Happy 124th Labour day, Canada! From its humble beginnings in 1872, it was over 20 years before a National Holiday honoring workers was declared in 1894. Canadian workers paid dearly with blood, sweat, tears and sometimes their lives to achieve a 58 hour work week – the first battle won by the early, newly organized labour activists.
As organized labour we’ve come a long way in 124 years – a relatively short period of time. With globalization and increasing pressures from the right, it’s more important than ever that we don’t forget the sacrifices made by a few over a hundred years ago. Let’s take some time this Monday to reflect on where we came from and how we can continue to make Canada a better place for all workers.
The Yukon is a pretty well organized place, at least when compared to the rest of Canada. With almost 33% of our workers unionized, we boast the highest union density per capita and that density has been maintained for over 50 years. In many ways, Yukon is a big union town. This Labour Day, we want to thank everyone who works so hard to keep this territory and this country strong.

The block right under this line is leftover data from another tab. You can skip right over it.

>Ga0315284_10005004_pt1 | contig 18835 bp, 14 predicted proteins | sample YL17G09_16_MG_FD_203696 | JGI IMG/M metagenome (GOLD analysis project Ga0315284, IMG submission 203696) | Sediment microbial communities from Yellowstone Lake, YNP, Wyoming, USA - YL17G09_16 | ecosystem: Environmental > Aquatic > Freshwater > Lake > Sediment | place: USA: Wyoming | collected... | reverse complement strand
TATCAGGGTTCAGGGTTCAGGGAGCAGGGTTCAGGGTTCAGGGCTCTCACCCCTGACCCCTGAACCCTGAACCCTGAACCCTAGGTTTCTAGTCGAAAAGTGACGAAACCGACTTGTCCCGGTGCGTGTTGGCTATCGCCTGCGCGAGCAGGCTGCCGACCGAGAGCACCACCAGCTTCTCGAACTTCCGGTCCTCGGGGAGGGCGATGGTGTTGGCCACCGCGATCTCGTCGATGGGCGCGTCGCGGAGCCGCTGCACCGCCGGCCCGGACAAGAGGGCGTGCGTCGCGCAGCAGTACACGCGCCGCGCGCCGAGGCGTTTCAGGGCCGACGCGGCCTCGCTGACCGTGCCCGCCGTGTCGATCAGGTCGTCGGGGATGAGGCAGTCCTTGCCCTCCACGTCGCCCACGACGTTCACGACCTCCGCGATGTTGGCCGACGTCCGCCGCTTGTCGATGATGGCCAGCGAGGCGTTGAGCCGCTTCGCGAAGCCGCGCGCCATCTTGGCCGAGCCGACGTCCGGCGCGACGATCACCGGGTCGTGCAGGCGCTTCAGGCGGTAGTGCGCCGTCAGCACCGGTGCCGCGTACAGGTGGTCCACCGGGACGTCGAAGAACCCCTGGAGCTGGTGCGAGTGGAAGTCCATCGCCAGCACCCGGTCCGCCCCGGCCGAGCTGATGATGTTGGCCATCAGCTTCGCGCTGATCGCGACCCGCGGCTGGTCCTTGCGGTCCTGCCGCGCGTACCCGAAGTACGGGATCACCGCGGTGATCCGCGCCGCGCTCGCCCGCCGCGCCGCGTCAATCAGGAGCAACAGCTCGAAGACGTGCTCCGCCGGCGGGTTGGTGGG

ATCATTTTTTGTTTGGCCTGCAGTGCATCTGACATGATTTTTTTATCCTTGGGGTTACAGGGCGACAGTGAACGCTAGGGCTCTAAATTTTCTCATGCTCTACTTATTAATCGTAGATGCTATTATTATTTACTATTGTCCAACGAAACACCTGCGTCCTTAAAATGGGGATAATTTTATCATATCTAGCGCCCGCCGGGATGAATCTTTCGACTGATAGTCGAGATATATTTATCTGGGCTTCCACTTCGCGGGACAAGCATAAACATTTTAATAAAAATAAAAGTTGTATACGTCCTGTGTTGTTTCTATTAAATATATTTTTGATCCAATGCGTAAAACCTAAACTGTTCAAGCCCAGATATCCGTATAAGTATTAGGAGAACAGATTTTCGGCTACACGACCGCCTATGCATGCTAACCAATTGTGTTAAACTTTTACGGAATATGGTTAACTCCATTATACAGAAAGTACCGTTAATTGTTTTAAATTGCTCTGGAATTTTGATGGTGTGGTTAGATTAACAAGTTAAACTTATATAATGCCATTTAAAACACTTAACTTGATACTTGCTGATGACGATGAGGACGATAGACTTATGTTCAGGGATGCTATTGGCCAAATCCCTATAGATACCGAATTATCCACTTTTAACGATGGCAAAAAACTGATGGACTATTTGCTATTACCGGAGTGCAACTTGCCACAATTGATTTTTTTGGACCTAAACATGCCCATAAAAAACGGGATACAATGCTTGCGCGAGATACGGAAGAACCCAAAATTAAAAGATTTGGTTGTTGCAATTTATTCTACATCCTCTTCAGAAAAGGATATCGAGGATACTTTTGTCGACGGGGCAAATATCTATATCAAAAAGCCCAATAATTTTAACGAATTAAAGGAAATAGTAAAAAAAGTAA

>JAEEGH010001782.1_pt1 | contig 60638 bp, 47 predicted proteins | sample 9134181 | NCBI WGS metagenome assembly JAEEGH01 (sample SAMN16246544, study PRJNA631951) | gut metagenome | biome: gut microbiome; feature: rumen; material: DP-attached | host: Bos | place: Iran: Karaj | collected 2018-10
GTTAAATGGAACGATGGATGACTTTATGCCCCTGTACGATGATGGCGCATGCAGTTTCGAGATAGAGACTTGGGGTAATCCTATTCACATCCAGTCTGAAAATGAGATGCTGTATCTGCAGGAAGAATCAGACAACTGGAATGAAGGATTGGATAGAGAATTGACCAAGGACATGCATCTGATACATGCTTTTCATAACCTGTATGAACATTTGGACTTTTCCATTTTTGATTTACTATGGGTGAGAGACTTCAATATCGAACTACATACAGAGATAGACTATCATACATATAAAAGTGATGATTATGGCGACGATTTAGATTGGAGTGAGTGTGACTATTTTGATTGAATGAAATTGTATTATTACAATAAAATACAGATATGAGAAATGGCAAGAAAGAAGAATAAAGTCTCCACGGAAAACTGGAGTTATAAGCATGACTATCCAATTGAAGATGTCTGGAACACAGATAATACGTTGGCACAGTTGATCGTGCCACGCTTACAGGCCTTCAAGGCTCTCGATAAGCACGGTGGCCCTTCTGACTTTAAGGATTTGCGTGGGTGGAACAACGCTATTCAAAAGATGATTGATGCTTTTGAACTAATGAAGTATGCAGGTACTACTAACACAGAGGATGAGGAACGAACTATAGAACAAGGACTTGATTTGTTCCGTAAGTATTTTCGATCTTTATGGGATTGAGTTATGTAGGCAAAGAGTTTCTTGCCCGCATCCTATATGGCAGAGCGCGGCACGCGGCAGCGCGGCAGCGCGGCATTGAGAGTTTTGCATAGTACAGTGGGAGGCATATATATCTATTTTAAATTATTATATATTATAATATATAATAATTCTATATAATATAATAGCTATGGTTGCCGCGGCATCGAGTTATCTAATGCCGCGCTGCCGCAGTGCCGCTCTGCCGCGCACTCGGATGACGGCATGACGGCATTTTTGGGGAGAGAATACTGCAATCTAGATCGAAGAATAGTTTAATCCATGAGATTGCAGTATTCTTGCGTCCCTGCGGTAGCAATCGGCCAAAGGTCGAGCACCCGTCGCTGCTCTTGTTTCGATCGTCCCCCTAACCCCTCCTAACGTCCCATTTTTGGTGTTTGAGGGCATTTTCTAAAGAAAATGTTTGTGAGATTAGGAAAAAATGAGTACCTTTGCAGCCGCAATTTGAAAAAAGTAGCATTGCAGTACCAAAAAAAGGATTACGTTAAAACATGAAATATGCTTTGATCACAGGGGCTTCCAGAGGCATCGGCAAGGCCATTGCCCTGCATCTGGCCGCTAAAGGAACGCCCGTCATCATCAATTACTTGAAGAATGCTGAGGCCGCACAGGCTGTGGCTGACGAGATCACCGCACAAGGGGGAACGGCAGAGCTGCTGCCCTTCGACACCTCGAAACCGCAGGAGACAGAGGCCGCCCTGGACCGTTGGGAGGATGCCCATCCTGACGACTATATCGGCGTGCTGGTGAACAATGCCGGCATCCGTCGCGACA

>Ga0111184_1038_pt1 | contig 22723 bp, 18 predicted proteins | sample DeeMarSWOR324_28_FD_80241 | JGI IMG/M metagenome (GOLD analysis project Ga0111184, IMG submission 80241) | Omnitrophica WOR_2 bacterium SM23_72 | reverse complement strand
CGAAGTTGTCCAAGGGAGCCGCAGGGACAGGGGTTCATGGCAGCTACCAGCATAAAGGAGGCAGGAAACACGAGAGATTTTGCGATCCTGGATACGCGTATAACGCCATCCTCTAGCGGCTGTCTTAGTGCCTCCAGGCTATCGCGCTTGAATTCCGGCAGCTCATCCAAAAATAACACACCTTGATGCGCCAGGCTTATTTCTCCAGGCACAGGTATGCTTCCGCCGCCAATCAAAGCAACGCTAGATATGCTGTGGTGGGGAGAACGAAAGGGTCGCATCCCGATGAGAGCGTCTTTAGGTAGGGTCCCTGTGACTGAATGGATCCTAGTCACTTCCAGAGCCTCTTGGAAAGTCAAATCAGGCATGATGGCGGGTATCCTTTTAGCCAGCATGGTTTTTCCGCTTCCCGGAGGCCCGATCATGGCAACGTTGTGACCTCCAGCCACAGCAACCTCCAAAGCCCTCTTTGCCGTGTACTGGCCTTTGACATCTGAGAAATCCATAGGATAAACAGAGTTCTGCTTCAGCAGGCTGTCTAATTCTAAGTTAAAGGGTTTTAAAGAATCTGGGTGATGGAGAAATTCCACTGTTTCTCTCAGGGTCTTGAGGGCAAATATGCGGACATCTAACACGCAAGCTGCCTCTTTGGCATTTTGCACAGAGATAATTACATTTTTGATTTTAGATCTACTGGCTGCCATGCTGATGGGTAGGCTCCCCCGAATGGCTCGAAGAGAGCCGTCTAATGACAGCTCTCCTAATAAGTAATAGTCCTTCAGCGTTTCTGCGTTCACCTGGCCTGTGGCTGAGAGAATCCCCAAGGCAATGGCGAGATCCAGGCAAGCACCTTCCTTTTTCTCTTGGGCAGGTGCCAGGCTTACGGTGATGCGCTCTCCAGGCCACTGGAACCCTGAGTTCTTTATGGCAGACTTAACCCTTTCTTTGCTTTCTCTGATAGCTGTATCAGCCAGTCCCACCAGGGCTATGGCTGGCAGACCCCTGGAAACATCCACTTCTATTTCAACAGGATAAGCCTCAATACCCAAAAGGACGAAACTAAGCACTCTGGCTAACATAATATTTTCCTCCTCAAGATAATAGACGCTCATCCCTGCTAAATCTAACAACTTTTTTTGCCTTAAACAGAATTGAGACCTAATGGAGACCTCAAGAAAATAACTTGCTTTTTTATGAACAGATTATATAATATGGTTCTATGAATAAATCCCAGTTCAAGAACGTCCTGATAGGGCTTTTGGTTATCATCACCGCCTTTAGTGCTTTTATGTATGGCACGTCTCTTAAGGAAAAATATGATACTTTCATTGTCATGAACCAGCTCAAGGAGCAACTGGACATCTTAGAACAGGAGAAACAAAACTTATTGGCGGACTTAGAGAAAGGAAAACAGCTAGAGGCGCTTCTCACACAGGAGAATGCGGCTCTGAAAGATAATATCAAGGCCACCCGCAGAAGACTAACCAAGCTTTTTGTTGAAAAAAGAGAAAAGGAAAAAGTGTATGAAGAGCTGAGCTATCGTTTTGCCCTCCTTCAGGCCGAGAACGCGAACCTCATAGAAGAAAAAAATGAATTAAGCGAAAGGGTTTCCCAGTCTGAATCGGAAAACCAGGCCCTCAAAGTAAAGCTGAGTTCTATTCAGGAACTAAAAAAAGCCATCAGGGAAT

This historical photo shows Dawson’s Labour Day Parade in 1906. In the middle of the last century, Yukon’s workers began organizing in earnest. The United Brotherhood of Carpenters Local 2499 was chartered in 1947, while the Yukon Teacher’s Association formed in 1955. The UA, or United Association of Allied Workers representing plumbers, pipe fitters and welders established a Yukon presence in 1958 and the Yukon Territorial Public Service Association (YTPSA) formed in 1965. The YTPSA was the first incarnation of what is now the Yukon Employees’ Union, or YEU/PSAC.
This year, YEU and PSAC are bargaining on behalf of members working for Yukon employers large and small. We are up against some serious challenges to the rights we have fought for over the years. Several of our bargaining units have been forced to prove their solidarity through strike votes and strike action. In these anti-union times, it’s not easy to hold on to what we have. We can’t rest on our laurels or believe that everything we have worked so hard for is secure.
Employers have their own agendas, and it’s up to all of us to keep the pressure on, and protect the rights of Yukons’ workers, unionized or not.
We hope you’ll join us as we celebrate with our 24th annual Free Labour Day Barbeque in Shipyards Park. Each year our activists pull off one of the largest – probably THE largest free public meal in the territory, complete with fun kids’ activities and coffee provided by Midnight Sun Coffee. We’ll also be collecting your donations for the Whitehorse Food Bank, building our 2nd Annual Mountain of Mac & Cheese! Hope to see you there!
President, Yukon Employees’ Union